"It was then that there emerged from Israel a set of renegades who led many people astray. 'Come,' they said 'let us reach an understanding with the pagans surrounding us, for since we separated ourselves from them many misfortunes have overtaken us.' This proposal proved acceptable, and a number of the people eagerly approached the king, who authorised them to practise the pagan observances. So they built a gymnasium in Jerusalem, such as the pagans have, disguised their circumcision, and abandoned the holy covenant, submitting to the heathen rule as willing slaves of impiety."

Bristow agrees that the influence of Greek thought on Judaism was both subtle and far-reaching, citing the obvious influence of this philosophy upon the monastic Essenes, thought to be producers of the Dead Sea Scrolls (between 200 B.C. and A.D. 68) and Philo's attempt to marry the teachings of the Old Testament with the teachings of the Greeks.17 Philo taught that the proper relationship of a woman to her husband was "to serve as a slave", using the argument that women are more easily deceived than men. He also taught that the only purpose for marriage is procreation18 and that the creation of woman was the "beginning of all evils."19 As mentioned previously, Jesus ben Sirach, authored an apocryphal book written in the second century B.C. which illustrates the far reaching effect of Hellenism on rabbinical thinking. He wrote, "Woman is the origin of sin and it is through her that we all die."20 Here we find blame on Eve and women in general for all the sin in the world.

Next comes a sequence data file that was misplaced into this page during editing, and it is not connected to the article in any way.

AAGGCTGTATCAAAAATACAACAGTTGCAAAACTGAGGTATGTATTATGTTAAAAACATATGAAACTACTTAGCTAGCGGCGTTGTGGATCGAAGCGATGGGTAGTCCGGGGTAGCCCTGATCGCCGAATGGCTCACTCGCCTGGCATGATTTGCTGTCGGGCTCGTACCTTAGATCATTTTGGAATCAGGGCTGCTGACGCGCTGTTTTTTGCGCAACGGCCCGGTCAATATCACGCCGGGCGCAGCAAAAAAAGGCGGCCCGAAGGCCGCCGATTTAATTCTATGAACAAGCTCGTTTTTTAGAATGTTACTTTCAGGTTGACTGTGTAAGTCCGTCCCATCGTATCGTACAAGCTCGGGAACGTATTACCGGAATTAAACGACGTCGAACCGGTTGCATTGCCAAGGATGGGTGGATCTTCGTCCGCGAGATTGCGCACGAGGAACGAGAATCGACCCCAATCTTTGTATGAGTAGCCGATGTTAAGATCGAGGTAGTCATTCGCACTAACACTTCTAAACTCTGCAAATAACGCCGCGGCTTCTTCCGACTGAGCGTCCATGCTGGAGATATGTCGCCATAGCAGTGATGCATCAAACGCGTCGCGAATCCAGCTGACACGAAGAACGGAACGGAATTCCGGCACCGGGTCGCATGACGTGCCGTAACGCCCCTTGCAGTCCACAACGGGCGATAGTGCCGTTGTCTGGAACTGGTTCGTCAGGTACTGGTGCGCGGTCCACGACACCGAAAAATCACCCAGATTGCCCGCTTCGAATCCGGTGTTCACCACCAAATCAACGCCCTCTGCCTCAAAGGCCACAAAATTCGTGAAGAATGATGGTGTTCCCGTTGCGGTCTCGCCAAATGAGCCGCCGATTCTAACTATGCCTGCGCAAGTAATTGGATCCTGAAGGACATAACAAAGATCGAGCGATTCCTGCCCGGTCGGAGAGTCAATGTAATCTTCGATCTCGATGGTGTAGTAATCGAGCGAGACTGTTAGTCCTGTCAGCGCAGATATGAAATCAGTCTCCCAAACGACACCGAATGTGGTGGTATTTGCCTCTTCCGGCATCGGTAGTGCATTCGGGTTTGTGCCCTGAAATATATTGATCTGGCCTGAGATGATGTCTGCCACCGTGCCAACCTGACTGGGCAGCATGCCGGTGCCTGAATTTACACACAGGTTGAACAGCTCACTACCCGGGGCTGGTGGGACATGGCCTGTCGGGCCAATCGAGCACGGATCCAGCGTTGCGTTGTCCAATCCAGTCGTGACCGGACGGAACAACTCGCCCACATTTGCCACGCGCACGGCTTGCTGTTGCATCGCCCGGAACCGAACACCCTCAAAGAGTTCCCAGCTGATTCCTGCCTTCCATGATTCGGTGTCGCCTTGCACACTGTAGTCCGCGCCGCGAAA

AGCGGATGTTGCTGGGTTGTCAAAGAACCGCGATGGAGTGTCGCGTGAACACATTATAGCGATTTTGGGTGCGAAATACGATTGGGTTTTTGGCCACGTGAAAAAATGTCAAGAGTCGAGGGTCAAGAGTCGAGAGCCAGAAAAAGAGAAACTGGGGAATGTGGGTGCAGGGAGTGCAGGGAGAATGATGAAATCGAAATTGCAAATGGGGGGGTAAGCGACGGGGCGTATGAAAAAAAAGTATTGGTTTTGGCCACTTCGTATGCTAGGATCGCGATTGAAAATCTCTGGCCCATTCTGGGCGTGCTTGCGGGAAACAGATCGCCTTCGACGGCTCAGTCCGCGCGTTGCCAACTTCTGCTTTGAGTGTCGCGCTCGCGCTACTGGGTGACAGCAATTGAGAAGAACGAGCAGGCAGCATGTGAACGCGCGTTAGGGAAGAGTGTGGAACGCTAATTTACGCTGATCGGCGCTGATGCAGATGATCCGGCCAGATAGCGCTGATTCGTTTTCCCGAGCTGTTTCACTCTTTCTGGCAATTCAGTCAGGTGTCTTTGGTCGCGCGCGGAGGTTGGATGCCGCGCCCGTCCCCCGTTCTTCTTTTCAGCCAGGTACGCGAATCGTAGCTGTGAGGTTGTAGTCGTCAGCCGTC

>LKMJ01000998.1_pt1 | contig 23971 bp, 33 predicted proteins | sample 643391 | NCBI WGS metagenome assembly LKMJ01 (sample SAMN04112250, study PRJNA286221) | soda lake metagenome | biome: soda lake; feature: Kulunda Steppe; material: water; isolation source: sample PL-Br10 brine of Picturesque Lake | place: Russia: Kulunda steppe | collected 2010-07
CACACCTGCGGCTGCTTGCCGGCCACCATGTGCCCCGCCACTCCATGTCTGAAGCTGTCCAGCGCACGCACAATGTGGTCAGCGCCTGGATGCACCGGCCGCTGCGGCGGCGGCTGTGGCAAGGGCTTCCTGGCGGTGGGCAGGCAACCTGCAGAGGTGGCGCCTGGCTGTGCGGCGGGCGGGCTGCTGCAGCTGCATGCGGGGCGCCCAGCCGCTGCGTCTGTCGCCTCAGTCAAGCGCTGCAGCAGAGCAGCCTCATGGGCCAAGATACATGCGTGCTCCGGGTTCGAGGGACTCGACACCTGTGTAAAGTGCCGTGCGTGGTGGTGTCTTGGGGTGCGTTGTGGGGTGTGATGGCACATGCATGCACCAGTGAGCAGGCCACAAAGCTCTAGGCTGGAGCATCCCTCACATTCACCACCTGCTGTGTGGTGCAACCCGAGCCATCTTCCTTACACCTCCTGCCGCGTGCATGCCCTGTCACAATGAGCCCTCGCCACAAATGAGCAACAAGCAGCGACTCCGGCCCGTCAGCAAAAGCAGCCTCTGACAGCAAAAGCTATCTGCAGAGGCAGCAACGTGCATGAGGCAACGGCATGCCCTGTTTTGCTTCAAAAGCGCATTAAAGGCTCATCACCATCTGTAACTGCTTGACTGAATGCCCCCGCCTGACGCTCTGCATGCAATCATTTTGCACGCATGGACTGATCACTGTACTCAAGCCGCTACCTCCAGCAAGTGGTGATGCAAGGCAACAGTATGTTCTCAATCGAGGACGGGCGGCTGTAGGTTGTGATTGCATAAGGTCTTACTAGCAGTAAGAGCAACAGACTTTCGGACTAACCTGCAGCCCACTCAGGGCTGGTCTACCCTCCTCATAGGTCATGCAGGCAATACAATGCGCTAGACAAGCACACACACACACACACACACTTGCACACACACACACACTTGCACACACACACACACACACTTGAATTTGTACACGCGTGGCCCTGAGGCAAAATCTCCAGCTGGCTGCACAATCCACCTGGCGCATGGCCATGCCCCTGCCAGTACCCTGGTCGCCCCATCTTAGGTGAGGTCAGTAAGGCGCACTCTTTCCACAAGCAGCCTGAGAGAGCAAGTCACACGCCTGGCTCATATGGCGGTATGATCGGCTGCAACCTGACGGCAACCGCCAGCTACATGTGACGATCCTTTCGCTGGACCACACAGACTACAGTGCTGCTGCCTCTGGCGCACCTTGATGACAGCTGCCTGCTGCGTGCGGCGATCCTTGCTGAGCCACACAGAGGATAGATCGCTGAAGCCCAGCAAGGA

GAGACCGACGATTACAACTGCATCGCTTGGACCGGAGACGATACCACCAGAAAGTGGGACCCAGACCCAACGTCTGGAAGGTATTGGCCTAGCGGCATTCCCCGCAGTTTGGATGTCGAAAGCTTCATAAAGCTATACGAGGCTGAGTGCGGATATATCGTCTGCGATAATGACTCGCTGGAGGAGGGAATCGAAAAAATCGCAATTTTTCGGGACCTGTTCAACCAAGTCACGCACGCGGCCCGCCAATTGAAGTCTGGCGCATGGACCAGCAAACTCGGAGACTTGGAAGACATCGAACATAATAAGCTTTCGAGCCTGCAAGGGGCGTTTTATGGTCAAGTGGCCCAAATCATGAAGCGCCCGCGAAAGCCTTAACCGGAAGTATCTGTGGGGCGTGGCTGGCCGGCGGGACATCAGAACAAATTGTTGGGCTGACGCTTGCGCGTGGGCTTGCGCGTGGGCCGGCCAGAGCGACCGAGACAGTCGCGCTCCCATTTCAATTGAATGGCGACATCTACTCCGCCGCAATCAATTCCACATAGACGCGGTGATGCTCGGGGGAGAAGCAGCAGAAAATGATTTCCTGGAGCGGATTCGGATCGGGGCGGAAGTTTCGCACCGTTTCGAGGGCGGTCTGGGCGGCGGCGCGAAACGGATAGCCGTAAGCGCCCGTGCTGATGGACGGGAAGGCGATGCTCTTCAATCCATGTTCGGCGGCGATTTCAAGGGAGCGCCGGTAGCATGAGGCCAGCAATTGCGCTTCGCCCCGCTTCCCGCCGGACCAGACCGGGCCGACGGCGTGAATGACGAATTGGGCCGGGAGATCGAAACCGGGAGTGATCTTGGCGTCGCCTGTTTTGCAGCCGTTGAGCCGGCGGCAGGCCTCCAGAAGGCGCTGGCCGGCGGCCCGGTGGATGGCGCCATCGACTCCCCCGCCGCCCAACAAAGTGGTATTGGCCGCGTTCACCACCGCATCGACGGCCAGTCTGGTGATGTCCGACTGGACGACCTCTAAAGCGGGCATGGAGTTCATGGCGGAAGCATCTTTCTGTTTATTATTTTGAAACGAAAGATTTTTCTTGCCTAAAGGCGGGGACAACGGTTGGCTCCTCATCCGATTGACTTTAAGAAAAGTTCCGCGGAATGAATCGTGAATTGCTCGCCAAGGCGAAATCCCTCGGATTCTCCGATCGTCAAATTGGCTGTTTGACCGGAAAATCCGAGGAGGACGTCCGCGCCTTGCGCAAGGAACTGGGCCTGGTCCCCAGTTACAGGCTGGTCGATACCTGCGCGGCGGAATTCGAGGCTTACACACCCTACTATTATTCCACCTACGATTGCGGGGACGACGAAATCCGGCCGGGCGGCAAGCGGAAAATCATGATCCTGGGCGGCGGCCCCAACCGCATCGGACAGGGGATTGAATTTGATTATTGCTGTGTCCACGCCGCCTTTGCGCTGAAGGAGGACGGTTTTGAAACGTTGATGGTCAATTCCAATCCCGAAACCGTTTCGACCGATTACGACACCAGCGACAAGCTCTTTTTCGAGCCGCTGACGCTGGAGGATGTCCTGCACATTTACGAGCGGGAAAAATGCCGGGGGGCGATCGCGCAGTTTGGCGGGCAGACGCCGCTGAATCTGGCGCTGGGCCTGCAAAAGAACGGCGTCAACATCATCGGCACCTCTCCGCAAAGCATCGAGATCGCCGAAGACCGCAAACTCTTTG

Influence on rabbinical teaching

Rabbinical commentary found in the Jewish oral law also reveals clear influence from the Greek philosophers. The different Talmuds are rabbinical commentaries on the Mishna, which is itself a commentary on the Torah (the Law of Moses). These commentaries became what is known as the Jewish "oral law", rabbinical traditions which were passed down from one generation to the next.